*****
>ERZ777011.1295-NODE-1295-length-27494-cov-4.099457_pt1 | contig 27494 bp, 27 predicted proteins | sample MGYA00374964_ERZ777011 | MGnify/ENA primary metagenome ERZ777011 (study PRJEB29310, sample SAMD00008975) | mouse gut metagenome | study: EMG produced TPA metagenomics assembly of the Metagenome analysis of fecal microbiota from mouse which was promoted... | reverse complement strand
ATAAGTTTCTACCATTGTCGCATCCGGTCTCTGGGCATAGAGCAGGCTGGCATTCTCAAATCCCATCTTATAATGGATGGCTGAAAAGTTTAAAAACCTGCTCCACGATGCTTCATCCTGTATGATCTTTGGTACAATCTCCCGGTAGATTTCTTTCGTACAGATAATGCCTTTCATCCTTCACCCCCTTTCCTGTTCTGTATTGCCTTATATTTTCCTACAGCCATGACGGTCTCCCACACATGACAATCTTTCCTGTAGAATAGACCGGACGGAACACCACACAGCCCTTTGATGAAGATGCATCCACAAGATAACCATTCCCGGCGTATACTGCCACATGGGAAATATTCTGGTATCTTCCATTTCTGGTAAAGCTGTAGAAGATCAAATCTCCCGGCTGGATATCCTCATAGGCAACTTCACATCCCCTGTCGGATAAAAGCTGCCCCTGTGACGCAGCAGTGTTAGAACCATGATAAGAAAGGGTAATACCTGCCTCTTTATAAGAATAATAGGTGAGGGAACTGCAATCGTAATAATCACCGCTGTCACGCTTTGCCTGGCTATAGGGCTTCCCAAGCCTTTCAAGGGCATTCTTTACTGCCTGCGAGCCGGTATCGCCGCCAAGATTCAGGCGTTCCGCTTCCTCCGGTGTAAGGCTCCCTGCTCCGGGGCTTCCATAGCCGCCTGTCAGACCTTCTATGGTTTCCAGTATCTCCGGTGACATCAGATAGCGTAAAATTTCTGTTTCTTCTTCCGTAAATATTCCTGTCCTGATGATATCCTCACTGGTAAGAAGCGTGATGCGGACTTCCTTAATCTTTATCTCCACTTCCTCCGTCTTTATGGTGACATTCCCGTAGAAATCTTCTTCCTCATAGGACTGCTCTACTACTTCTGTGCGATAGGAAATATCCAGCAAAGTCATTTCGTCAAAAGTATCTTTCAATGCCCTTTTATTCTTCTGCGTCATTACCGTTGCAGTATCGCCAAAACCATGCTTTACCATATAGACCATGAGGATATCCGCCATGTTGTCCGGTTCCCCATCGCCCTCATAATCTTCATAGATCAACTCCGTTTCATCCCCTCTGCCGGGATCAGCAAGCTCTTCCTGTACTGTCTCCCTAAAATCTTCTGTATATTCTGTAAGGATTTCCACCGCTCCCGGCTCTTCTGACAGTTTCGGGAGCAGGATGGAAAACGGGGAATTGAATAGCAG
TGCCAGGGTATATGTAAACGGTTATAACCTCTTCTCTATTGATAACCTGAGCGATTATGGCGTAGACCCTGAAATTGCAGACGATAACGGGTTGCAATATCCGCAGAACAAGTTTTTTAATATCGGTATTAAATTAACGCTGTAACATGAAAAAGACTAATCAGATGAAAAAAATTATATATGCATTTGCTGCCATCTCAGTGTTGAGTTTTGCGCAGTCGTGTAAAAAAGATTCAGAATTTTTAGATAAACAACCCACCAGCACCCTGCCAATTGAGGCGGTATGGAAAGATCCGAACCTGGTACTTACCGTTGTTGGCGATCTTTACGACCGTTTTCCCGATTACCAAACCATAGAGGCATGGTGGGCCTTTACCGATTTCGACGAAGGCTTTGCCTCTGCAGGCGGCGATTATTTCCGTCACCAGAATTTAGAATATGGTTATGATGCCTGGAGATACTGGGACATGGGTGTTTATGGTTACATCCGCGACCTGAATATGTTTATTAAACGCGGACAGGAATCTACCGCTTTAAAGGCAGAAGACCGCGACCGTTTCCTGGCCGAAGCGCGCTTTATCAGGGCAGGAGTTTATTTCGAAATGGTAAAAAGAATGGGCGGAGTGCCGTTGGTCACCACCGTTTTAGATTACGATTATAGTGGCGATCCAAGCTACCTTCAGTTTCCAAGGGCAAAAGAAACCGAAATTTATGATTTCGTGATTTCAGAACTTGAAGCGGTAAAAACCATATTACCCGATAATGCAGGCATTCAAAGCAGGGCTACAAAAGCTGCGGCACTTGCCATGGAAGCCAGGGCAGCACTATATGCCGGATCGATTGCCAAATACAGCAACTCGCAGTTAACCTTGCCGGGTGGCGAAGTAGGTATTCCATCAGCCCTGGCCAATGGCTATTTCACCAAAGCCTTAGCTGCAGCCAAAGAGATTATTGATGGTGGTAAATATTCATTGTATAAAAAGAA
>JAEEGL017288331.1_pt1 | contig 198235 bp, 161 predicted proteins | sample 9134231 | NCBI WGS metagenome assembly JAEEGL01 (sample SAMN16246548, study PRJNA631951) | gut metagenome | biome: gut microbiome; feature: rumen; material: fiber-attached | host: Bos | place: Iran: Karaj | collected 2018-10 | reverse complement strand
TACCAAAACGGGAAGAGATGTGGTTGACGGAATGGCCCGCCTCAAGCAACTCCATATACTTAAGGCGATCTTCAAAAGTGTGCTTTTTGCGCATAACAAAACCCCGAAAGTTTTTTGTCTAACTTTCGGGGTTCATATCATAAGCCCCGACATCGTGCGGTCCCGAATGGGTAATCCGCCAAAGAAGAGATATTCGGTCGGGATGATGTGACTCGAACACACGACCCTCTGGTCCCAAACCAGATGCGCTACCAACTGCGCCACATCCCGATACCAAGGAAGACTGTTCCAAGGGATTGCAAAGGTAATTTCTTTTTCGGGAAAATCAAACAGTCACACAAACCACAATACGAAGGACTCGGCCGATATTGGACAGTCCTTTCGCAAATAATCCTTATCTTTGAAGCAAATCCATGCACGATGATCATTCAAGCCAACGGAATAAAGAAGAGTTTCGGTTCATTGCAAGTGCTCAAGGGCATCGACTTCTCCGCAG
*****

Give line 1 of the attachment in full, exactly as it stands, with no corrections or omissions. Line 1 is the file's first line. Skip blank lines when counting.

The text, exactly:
>ERZ777011.1295-NODE-1295-length-27494-cov-4.099457_pt1 | contig 27494 bp, 27 predicted proteins | sample MGYA00374964_ERZ777011 | MGnify/ENA primary metagenome ERZ777011 (study PRJEB29310, sample SAMD00008975) | mouse gut metagenome | study: EMG produced TPA metagenomics assembly of the Metagenome analysis of fecal microbiota from mouse which was promoted... | reverse complement strand